• Pointing toward hope, adaptation, and transformation to the climate crisis rather than dystopia, communities in solarpunk futures are at least striving toward a more utopian world.


For inspiration, please check out: 


Solarpunk: Ecological and Fantastical Stories in a Sustainable World, edited by Gerson Lodi-Ribeiro and translated by Fabio Fernandes.


Multispecies Cities: Solarpunk Urban Futures, edited by Christoph Rupprecht, Deborah Cleland, Norie Tamura, Rajat Chaudhuri, Sarena Ulibarri. 


Sunvault: Stories of Solarpunk & Eco-Speculation, edited by Phoebe Wagner and Brontë Chrisopher Wieland.


Solarpunk Magazine


“We Need More Radical Climate Fiction” by Liza Featherstone

The Imagine 2200 Collection


A successful story will:


Whether cyberpunk, solarpunk, or a story transitioning between the two, a successful story will utilize the genre, not just be placed in the genre. In other words, if your story could be told without the solarpunk/cyberpunk elements, then it’s probably not meant for that genre. Make sure the story you are telling must be told through that genre or else it wouldn’t work. For example, a story about a hacker isn’t inherently cyberpunk; a story about a drought isn’t inherently solarpunk.


While every editor has hopes for the submission pile, a few things that I’m looking for:


  • explicit anti-capitalism, especially in the solarpunk stories

  • stories that show how oppression is undermined/overcome/destroyed (the process, not just the endpoint)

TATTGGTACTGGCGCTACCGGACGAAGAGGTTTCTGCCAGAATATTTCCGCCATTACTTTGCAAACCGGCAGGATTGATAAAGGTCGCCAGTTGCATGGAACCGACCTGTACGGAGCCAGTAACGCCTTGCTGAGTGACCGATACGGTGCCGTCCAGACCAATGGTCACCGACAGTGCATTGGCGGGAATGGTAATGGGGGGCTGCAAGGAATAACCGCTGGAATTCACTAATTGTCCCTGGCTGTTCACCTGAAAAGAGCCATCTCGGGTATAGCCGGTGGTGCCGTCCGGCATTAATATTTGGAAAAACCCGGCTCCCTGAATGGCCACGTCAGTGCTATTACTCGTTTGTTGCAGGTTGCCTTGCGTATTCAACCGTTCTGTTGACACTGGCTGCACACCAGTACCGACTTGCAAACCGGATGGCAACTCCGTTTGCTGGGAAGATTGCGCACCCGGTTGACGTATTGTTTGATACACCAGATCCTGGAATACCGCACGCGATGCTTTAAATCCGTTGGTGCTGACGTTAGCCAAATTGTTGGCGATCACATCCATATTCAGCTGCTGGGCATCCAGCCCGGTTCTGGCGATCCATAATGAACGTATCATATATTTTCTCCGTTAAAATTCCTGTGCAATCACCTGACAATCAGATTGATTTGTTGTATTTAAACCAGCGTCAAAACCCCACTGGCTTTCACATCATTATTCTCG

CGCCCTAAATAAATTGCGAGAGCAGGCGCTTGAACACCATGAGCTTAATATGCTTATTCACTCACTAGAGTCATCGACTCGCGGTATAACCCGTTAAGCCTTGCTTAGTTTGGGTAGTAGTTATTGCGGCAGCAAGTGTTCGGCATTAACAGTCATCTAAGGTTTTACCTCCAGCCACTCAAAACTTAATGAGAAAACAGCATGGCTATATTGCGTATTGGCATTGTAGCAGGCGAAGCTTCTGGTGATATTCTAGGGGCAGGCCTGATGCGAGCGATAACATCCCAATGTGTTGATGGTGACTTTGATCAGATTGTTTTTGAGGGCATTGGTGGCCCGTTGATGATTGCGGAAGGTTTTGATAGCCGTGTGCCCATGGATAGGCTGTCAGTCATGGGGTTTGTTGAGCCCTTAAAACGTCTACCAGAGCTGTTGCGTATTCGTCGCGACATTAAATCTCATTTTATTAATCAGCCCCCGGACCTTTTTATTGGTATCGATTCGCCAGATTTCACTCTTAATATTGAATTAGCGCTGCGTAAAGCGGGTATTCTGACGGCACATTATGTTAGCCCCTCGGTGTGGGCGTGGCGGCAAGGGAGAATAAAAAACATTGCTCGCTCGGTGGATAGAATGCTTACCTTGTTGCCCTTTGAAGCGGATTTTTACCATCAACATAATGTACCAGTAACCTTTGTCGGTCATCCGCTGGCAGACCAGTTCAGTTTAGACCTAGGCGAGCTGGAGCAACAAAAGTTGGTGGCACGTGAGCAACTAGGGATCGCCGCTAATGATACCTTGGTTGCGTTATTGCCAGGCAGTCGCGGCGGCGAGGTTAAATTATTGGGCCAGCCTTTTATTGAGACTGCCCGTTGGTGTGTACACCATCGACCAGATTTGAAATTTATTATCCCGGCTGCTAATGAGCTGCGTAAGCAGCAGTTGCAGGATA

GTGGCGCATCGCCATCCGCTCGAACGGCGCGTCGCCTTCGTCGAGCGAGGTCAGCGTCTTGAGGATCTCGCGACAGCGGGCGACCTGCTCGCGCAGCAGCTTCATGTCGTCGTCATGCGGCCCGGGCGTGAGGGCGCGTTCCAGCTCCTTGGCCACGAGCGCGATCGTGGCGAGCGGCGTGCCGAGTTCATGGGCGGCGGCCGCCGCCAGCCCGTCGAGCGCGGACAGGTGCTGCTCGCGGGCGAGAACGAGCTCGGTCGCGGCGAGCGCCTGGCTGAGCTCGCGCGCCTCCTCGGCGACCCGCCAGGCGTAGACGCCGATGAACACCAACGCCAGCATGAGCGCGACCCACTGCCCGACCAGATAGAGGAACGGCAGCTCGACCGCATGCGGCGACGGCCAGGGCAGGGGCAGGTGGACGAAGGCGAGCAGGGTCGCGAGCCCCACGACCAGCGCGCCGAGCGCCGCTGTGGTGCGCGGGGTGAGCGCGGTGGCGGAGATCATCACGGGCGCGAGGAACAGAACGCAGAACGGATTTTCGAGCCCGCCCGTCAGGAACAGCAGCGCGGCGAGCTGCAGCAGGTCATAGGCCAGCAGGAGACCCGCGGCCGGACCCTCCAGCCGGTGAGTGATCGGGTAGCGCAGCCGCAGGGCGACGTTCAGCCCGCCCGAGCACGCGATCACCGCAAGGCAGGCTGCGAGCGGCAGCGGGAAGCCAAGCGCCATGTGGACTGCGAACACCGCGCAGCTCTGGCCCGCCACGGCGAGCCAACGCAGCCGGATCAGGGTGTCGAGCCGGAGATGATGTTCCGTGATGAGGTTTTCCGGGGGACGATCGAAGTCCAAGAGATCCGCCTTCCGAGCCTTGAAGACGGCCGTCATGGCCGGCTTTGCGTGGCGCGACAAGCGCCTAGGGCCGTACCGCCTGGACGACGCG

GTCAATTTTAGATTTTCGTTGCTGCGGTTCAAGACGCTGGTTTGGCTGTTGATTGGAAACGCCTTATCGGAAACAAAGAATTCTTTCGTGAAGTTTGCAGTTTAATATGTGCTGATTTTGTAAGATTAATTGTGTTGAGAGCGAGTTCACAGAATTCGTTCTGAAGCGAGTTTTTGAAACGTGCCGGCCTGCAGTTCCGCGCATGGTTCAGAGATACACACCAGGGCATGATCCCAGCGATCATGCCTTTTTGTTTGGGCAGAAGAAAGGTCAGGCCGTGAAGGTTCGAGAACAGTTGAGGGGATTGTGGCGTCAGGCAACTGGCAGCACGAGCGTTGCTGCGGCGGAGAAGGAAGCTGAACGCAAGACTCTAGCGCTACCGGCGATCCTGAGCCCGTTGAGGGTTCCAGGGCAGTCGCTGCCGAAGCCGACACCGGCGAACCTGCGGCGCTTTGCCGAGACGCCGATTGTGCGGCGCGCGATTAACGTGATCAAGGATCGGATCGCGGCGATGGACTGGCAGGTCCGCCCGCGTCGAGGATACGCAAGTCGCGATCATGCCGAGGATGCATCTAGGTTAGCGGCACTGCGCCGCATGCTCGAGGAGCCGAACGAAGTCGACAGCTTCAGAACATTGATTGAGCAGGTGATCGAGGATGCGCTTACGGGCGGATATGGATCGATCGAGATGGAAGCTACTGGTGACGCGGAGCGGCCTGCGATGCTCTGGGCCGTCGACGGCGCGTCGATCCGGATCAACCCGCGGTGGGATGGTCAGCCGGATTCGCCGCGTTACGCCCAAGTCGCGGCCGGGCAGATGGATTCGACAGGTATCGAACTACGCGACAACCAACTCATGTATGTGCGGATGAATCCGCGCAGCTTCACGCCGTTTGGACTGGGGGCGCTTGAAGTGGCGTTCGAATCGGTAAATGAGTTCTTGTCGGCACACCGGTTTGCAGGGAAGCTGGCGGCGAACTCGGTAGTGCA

• highlighting resistance

  • community vs alienation 

  • cooperativism vs individualism (or finding a balance between the two)

  • centralization vs decentralization 

  • the balance between technology and nature

  • leaders/protagonists from marginalized communities (BIPOC, LGBTQIA+, women, disabled, neurodivergent, immigrant/refugee, etc)

  • imagining the human and more-than-human (such as symbiosis)


Don’t forget the punk! Both solarpunk and cyberpunk are inherently -punk genres. While punk can manifest in different ways in a story (protest, DIY/homemade focus, anti-capitalist, anti-racist, anti-fascist, community, music, aesthetic), there should be a punk aspect.   

Your story doesn’t have to include these ideas, but feel free to draw from these topics.

Story Length and Payment:


I’m looking for short stories from 500 to 7500 words. All authors will be paid $0.08 USD per word upon publication for original fiction. Reprints will be paid $0.01 per word. Payments will be processed through direct bank transfer or Paypal. For international authors who don’t have access to Paypal, other arrangements will be made.